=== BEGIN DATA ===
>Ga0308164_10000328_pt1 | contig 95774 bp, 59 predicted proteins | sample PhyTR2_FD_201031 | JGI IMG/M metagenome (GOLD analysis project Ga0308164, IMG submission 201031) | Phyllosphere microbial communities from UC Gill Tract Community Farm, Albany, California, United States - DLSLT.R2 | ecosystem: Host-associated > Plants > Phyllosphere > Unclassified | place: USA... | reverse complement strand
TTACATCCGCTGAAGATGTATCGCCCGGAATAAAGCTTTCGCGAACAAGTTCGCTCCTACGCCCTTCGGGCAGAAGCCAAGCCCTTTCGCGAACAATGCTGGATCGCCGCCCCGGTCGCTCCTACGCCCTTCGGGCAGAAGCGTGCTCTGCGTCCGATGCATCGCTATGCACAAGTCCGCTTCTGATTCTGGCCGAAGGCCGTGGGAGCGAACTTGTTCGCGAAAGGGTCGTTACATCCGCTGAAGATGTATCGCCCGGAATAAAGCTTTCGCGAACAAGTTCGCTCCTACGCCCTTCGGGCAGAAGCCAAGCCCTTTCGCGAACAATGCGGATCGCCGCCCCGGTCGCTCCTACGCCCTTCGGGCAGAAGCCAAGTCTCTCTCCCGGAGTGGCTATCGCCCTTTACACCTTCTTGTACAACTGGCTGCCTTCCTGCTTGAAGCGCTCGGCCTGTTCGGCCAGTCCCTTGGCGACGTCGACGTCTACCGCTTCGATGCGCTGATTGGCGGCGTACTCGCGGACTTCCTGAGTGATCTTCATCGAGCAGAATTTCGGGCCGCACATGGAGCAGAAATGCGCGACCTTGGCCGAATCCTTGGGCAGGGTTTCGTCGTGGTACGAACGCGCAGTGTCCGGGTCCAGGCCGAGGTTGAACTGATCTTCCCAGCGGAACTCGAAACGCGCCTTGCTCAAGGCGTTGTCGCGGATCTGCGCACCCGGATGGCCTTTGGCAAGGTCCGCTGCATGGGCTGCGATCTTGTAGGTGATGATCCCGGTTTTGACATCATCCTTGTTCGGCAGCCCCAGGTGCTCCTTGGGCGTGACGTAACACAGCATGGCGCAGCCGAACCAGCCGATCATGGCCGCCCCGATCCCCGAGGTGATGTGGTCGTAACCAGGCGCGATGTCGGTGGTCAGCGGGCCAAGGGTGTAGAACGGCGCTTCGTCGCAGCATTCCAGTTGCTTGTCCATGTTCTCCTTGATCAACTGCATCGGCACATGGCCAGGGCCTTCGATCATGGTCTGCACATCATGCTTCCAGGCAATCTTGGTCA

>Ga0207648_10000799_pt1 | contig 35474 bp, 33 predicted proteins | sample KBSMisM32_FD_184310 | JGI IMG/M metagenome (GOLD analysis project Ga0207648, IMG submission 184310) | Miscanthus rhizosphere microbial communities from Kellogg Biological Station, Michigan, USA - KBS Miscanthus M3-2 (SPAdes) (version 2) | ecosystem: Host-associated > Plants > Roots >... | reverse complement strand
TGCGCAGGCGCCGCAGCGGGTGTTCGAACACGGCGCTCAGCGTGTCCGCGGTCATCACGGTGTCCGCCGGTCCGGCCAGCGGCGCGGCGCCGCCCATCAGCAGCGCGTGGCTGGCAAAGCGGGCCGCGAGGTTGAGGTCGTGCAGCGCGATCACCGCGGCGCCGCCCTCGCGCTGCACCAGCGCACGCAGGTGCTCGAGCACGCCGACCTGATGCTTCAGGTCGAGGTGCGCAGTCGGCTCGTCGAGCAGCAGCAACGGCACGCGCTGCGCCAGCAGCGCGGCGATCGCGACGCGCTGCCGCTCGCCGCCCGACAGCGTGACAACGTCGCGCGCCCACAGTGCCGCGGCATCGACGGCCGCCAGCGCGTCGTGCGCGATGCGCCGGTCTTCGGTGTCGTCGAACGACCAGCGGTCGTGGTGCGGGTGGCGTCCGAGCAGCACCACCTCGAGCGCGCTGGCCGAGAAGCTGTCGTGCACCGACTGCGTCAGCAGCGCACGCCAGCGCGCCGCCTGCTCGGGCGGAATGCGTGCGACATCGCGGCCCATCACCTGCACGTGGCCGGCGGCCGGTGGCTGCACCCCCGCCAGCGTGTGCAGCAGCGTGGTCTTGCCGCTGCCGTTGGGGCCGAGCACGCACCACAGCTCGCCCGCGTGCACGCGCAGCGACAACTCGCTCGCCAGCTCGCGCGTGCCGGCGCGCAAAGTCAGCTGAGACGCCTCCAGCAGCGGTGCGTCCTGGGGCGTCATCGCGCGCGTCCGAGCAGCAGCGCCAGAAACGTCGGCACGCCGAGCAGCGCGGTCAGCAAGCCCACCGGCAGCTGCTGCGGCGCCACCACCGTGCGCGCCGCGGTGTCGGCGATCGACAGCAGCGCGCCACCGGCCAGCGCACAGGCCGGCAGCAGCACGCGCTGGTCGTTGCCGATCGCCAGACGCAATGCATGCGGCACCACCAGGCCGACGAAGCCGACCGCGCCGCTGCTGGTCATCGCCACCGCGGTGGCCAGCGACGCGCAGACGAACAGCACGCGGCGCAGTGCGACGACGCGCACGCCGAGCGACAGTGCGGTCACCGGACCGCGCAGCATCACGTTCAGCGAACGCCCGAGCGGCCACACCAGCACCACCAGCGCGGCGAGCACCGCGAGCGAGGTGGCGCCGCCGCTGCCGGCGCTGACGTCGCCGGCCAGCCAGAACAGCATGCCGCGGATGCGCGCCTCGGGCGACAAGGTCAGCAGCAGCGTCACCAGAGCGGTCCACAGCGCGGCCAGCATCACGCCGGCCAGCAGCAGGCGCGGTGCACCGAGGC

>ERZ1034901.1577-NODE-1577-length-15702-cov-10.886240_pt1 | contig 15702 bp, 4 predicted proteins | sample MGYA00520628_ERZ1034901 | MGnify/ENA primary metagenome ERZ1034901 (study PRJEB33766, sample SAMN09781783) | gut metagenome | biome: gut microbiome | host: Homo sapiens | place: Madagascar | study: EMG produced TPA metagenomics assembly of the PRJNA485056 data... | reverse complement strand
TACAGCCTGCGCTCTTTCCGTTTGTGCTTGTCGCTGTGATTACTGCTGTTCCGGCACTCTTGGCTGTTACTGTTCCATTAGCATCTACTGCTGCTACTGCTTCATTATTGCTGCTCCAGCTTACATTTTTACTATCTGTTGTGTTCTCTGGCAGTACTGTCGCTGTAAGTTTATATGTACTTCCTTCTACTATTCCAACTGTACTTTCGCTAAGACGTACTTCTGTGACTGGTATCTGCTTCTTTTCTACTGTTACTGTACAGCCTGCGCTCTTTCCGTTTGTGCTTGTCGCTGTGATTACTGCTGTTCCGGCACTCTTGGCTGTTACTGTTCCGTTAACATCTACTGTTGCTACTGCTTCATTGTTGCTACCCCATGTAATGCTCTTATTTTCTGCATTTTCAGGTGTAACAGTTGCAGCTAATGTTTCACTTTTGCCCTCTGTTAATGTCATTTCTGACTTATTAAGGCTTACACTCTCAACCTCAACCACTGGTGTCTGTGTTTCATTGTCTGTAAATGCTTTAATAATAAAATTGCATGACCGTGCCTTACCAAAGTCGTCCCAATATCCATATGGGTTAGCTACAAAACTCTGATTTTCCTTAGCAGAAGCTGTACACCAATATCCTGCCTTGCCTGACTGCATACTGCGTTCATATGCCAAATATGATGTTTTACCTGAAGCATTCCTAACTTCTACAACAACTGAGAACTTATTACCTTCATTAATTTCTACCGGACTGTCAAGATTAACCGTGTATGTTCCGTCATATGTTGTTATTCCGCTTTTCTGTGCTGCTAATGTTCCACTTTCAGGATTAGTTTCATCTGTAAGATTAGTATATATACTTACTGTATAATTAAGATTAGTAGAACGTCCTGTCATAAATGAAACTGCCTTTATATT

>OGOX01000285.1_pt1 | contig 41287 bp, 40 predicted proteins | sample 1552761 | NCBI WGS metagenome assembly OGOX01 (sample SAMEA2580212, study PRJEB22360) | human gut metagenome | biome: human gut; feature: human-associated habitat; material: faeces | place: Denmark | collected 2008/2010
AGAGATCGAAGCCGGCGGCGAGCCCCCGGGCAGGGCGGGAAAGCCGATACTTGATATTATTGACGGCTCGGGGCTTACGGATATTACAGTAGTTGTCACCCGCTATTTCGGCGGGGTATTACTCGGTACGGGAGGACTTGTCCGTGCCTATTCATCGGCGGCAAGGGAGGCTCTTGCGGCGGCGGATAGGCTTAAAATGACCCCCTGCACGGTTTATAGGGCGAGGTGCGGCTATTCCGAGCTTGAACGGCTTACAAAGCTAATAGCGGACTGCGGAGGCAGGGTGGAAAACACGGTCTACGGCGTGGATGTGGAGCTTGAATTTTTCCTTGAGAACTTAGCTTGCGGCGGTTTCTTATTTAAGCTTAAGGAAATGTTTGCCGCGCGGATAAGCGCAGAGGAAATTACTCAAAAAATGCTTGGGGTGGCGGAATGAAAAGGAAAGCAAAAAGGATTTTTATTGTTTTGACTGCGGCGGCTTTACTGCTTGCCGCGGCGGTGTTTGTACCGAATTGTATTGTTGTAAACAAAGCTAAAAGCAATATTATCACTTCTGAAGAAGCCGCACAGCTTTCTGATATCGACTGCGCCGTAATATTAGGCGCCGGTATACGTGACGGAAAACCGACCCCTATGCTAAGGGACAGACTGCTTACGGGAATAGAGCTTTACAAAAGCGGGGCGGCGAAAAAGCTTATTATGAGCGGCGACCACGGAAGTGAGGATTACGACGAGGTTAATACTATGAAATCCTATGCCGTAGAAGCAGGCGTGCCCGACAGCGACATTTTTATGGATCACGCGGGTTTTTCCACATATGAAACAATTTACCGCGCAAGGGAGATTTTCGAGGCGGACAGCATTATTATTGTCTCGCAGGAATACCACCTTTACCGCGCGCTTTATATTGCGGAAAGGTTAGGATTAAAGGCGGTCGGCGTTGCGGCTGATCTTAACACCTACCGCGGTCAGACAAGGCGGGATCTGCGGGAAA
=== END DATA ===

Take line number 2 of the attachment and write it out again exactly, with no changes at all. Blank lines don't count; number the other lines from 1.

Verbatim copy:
TTACATCCGCTGAAGATGTATCGCCCGGAATAAAGCTTTCGCGAACAAGTTCGCTCCTACGCCCTTCGGGCAGAAGCCAAGCCCTTTCGCGAACAATGCTGGATCGCCGCCCCGGTCGCTCCTACGCCCTTCGGGCAGAAGCGTGCTCTGCGTCCGATGCATCGCTATGCACAAGTCCGCTTCTGATTCTGGCCGAAGGCCGTGGGAGCGAACTTGTTCGCGAAAGGGTCGTTACATCCGCTGAAGATGTATCGCCCGGAATAAAGCTTTCGCGAACAAGTTCGCTCCTACGCCCTTCGGGCAGAAGCCAAGCCCTTTCGCGAACAATGCGGATCGCCGCCCCGGTCGCTCCTACGCCCTTCGGGCAGAAGCCAAGTCTCTCTCCCGGAGTGGCTATCGCCCTTTACACCTTCTTGTACAACTGGCTGCCTTCCTGCTTGAAGCGCTCGGCCTGTTCGGCCAGTCCCTTGGCGACGTCGACGTCTACCGCTTCGATGCGCTGATTGGCGGCGTACTCGCGGACTTCCTGAGTGATCTTCATCGAGCAGAATTTCGGGCCGCACATGGAGCAGAAATGCGCGACCTTGGCCGAATCCTTGGGCAGGGTTTCGTCGTGGTACGAACGCGCAGTGTCCGGGTCCAGGCCGAGGTTGAACTGATCTTCCCAGCGGAACTCGAAACGCGCCTTGCTCAAGGCGTTGTCGCGGATCTGCGCACCCGGATGGCCTTTGGCAAGGTCCGCTGCATGGGCTGCGATCTTGTAGGTGATGATCCCGGTTTTGACATCATCCTTGTTCGGCAGCCCCAGGTGCTCCTTGGGCGTGACGTAACACAGCATGGCGCAGCCGAACCAGCCGATCATGGCCGCCCCGATCCCCGAGGTGATGTGGTCGTAACCAGGCGCGATGTCGGTGGTCAGCGGGCCAAGGGTGTAGAACGGCGCTTCGTCGCAGCATTCCAGTTGCTTGTCCATGTTCTCCTTGATCAACTGCATCGGCACATGGCCAGGGCCTTCGATCATGGTCTGCACATCATGCTTCCAGGCAATCTTGGTCA